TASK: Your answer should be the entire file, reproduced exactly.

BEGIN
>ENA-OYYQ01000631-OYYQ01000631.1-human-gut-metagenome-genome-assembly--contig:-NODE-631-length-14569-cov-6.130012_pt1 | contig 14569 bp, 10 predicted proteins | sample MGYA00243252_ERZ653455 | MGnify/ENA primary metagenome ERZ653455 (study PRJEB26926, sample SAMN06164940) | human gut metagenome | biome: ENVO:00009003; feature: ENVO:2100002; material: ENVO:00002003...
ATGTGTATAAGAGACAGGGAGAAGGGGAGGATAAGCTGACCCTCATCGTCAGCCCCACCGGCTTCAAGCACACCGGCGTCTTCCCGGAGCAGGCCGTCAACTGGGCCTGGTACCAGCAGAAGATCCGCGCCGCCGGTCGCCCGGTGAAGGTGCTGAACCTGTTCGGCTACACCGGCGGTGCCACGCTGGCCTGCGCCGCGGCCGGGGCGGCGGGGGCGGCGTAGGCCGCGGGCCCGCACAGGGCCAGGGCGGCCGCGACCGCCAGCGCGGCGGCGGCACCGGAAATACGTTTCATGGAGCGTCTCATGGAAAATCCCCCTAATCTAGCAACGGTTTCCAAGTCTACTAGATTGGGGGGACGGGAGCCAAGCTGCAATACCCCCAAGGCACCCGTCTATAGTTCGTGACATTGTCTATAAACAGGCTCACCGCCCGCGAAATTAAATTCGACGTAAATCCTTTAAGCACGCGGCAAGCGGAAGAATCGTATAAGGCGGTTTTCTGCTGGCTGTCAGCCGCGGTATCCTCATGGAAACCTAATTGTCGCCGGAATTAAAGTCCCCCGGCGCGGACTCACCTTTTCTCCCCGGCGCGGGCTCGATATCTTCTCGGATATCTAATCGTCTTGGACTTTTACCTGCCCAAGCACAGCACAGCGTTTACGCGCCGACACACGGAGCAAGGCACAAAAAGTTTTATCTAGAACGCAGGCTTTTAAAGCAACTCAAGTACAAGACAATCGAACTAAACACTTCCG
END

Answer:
>ENA-OYYQ01000631-OYYQ01000631.1-human-gut-metagenome-genome-assembly--contig:-NODE-631-length-14569-cov-6.130012_pt1 | contig 14569 bp, 10 predicted proteins | sample MGYA00243252_ERZ653455 | MGnify/ENA primary metagenome ERZ653455 (study PRJEB26926, sample SAMN06164940) | human gut metagenome | biome: ENVO:00009003; feature: ENVO:2100002; material: ENVO:00002003...
ATGTGTATAAGAGACAGGGAGAAGGGGAGGATAAGCTGACCCTCATCGTCAGCCCCACCGGCTTCAAGCACACCGGCGTCTTCCCGGAGCAGGCCGTCAACTGGGCCTGGTACCAGCAGAAGATCCGCGCCGCCGGTCGCCCGGTGAAGGTGCTGAACCTGTTCGGCTACACCGGCGGTGCCACGCTGGCCTGCGCCGCGGCCGGGGCGGCGGGGGCGGCGTAGGCCGCGGGCCCGCACAGGGCCAGGGCGGCCGCGACCGCCAGCGCGGCGGCGGCACCGGAAATACGTTTCATGGAGCGTCTCATGGAAAATCCCCCTAATCTAGCAACGGTTTCCAAGTCTACTAGATTGGGGGGACGGGAGCCAAGCTGCAATACCCCCAAGGCACCCGTCTATAGTTCGTGACATTGTCTATAAACAGGCTCACCGCCCGCGAAATTAAATTCGACGTAAATCCTTTAAGCACGCGGCAAGCGGAAGAATCGTATAAGGCGGTTTTCTGCTGGCTGTCAGCCGCGGTATCCTCATGGAAACCTAATTGTCGCCGGAATTAAAGTCCCCCGGCGCGGACTCACCTTTTCTCCCCGGCGCGGGCTCGATATCTTCTCGGATATCTAATCGTCTTGGACTTTTACCTGCCCAAGCACAGCACAGCGTTTACGCGCCGACACACGGAGCAAGGCACAAAAAGTTTTATCTAGAACGCAGGCTTTTAAAGCAACTCAAGTACAAGACAATCGAACTAAACACTTCCG